St. Stephen Lutheran Church in Bloomington, Minn. This is where my parents were married and where my grandparents still attend — it’s the place I’ve felt most comfortable attending services in the past decade, during which I can’t say I’ve had a true church home.
I’ve been a Submarine Christian — the kind, we joke, that surfaces only on Easter and Christmas — for the better part of a decade now, a longer period of time than I can now fairly explain away by recalling my parents’ discontent with my childhood church home or busy weekends in college.
So let’s get heavy now, shall we? As I resolve here and now to stop thinking about church-shopping and to start actually church-shopping, I’ve been thinking a lot about the profound disconnect between how comfortable I am identifying as a Christian and the cumulative discomfort I’ve felt every time I’ve attended a church service in roughly the past six years.
It’s very possible this is all my fault — that, aside from being lazy about rolling out of bed on Sunday mornings, I’m just a picky customer. I don’t want rock bands, coffee shops or T-shirted pastors sitting cross-legged on a stage. I’m too progressive for most traditional Protestant denominations (which, I grant, works greatly to narrow my search) but I’m not progressive enough to reject some very traditional notions about church liturgy and even some traditional notions about church doctrine.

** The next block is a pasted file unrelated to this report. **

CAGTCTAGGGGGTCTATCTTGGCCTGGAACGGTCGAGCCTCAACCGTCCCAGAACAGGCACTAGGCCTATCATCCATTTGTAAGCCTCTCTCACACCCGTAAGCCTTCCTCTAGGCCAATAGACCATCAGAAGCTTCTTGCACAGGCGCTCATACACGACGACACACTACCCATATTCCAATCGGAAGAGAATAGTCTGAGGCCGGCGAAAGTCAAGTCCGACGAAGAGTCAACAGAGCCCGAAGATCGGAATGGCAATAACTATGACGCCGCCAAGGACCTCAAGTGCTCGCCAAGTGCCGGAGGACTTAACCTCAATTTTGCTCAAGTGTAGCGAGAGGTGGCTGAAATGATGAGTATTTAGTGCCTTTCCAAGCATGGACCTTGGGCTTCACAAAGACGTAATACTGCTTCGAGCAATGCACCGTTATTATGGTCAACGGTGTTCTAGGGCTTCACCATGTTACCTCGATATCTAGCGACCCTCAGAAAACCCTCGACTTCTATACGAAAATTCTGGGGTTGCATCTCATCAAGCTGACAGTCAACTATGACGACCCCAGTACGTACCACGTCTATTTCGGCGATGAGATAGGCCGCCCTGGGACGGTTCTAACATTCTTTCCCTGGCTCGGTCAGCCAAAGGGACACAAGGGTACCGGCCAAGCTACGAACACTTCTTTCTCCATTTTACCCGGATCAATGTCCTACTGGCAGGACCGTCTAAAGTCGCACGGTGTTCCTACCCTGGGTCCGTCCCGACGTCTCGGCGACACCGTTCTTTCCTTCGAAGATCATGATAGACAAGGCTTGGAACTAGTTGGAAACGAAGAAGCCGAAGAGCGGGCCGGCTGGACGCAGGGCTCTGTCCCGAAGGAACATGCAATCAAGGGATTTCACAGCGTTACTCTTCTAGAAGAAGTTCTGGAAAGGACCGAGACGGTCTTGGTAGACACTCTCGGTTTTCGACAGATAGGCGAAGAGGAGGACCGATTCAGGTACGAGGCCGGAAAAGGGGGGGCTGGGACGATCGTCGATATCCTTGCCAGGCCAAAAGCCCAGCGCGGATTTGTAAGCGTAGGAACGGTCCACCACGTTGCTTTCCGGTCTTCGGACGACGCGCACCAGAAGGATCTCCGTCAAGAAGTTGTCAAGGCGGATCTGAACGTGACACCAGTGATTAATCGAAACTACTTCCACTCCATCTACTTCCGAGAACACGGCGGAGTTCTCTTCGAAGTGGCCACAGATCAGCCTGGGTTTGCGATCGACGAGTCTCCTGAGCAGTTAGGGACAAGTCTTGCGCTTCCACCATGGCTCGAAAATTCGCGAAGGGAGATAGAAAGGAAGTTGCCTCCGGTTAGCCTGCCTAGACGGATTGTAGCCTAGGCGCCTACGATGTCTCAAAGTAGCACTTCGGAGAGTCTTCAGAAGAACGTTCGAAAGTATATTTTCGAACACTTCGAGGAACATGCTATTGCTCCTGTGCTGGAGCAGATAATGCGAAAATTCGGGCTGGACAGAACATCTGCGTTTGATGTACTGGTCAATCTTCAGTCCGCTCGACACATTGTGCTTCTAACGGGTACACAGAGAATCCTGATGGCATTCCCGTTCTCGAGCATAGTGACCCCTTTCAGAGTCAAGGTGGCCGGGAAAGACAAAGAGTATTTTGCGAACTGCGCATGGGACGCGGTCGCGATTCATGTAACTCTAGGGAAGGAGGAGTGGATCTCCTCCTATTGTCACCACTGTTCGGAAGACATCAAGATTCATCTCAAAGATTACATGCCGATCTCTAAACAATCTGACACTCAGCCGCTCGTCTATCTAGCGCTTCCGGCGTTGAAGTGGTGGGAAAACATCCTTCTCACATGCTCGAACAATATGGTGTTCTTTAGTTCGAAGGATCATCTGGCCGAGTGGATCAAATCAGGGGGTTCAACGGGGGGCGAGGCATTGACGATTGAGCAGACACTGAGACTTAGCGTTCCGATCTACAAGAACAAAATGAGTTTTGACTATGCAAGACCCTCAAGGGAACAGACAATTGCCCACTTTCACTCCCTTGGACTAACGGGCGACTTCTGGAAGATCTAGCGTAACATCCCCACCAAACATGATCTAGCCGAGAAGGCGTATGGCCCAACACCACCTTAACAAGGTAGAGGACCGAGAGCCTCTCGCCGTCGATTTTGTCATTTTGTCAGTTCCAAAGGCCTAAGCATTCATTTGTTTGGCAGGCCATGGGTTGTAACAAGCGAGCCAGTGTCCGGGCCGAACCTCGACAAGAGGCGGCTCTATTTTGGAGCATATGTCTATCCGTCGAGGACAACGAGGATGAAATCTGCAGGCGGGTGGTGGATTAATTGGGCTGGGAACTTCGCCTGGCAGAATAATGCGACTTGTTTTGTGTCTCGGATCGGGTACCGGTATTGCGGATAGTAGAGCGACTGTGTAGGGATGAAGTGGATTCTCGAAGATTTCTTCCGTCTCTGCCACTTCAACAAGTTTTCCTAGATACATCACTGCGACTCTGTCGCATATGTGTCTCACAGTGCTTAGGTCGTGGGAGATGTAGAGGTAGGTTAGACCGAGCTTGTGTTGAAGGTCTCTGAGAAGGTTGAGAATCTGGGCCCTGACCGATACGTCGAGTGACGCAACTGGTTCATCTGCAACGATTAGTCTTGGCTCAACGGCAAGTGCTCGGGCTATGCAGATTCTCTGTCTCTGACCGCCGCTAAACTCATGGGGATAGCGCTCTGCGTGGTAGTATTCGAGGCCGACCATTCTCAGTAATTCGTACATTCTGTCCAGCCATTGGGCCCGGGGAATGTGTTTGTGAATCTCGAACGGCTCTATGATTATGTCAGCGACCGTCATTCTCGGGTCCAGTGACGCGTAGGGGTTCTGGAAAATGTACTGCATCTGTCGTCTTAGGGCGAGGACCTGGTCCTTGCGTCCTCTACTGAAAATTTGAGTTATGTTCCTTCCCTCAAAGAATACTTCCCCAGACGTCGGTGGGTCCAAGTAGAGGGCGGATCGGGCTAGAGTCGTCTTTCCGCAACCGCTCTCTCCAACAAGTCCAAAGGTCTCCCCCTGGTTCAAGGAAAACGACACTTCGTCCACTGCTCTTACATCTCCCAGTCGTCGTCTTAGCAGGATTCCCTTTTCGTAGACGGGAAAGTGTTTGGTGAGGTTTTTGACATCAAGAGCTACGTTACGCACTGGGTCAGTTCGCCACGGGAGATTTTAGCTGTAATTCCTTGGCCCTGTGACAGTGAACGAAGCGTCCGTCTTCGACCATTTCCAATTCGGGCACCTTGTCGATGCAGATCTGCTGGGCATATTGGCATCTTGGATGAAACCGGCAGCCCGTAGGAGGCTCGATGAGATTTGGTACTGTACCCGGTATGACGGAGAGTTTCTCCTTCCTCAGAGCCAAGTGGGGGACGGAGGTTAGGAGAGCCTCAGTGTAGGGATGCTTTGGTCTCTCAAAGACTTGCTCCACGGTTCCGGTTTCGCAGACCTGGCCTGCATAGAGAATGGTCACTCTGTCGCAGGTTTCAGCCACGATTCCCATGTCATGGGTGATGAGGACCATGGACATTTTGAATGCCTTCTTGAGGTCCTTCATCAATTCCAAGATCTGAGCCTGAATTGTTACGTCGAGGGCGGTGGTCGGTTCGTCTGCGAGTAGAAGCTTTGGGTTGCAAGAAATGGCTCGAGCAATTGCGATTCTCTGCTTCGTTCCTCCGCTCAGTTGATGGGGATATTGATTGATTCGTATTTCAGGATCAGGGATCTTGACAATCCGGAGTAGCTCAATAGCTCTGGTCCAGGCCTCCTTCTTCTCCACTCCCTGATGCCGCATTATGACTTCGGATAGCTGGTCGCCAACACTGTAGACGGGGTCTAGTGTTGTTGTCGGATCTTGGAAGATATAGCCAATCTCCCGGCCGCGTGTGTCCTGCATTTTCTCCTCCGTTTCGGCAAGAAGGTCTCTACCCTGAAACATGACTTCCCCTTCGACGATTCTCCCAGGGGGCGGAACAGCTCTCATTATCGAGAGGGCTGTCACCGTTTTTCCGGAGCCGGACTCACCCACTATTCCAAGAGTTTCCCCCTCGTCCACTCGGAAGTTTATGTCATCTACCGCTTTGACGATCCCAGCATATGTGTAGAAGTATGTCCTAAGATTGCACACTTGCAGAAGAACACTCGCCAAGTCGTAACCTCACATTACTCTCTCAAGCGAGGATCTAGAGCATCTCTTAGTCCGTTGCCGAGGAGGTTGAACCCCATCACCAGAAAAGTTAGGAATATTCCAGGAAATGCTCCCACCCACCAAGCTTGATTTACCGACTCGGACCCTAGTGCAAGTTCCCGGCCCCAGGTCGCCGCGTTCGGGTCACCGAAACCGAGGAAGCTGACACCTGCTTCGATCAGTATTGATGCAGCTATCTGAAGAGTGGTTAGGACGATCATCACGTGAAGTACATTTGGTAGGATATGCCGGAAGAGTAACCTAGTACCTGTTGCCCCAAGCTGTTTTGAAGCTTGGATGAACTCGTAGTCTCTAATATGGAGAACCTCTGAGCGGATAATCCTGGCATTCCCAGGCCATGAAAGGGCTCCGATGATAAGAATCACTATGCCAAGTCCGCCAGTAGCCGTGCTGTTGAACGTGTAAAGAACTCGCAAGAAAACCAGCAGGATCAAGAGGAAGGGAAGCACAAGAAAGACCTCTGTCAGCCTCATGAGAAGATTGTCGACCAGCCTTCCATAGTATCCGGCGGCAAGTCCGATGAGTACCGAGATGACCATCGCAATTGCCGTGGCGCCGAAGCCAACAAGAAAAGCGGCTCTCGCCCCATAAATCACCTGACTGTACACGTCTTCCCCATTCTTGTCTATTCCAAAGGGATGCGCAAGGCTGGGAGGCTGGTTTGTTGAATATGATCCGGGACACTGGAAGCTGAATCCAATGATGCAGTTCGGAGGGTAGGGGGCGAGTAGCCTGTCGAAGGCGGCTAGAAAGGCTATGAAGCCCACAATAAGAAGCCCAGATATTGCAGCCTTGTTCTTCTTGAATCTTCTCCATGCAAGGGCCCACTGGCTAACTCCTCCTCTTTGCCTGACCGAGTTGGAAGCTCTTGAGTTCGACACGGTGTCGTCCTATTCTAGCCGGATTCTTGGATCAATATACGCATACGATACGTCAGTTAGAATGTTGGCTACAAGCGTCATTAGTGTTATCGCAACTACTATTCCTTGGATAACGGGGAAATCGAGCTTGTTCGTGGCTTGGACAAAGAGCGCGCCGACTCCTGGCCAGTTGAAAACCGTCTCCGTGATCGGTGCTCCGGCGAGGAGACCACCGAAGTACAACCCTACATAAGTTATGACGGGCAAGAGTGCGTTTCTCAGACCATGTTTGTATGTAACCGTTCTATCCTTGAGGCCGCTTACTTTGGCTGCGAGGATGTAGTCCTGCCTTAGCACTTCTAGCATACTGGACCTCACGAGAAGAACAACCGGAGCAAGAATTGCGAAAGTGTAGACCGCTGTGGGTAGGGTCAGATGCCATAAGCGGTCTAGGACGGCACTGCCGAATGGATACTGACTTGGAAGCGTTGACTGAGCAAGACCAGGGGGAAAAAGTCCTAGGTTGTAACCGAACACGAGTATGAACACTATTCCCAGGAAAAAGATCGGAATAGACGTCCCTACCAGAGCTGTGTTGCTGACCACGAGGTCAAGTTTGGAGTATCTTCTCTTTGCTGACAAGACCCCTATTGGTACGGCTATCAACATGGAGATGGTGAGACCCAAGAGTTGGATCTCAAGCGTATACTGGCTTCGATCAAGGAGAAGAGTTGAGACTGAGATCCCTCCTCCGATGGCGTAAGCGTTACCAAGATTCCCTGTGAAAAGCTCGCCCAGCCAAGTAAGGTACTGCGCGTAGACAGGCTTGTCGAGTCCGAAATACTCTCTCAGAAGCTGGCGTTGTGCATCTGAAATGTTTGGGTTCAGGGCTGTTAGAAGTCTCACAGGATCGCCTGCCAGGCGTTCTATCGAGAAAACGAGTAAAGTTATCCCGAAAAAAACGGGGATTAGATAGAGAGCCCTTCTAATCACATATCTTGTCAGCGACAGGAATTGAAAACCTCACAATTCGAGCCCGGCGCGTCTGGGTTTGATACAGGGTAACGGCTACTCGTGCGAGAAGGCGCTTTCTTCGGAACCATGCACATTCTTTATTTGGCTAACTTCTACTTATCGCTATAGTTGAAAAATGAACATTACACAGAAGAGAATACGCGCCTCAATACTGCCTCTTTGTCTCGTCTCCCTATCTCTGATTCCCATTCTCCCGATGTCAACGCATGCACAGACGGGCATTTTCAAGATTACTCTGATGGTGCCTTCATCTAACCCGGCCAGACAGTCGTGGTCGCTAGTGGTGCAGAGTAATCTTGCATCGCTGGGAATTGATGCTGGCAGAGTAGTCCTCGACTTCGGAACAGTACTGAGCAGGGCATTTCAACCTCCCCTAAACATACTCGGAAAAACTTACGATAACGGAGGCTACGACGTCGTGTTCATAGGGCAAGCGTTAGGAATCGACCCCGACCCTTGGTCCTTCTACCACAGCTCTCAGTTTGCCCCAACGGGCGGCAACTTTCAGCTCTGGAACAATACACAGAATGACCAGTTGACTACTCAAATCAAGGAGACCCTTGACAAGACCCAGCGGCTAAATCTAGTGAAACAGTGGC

Look, I’m going to be fine. I know part of finding a church home is for me to put in a reasonable amount of effort. But why is it that I believe every word of The Apostle’s Creed, yet have also come to shorthand my frustration with my church search by simply telling people who ask, “I love Jesus, but I don’t always love Jesus’ people”? Continue reading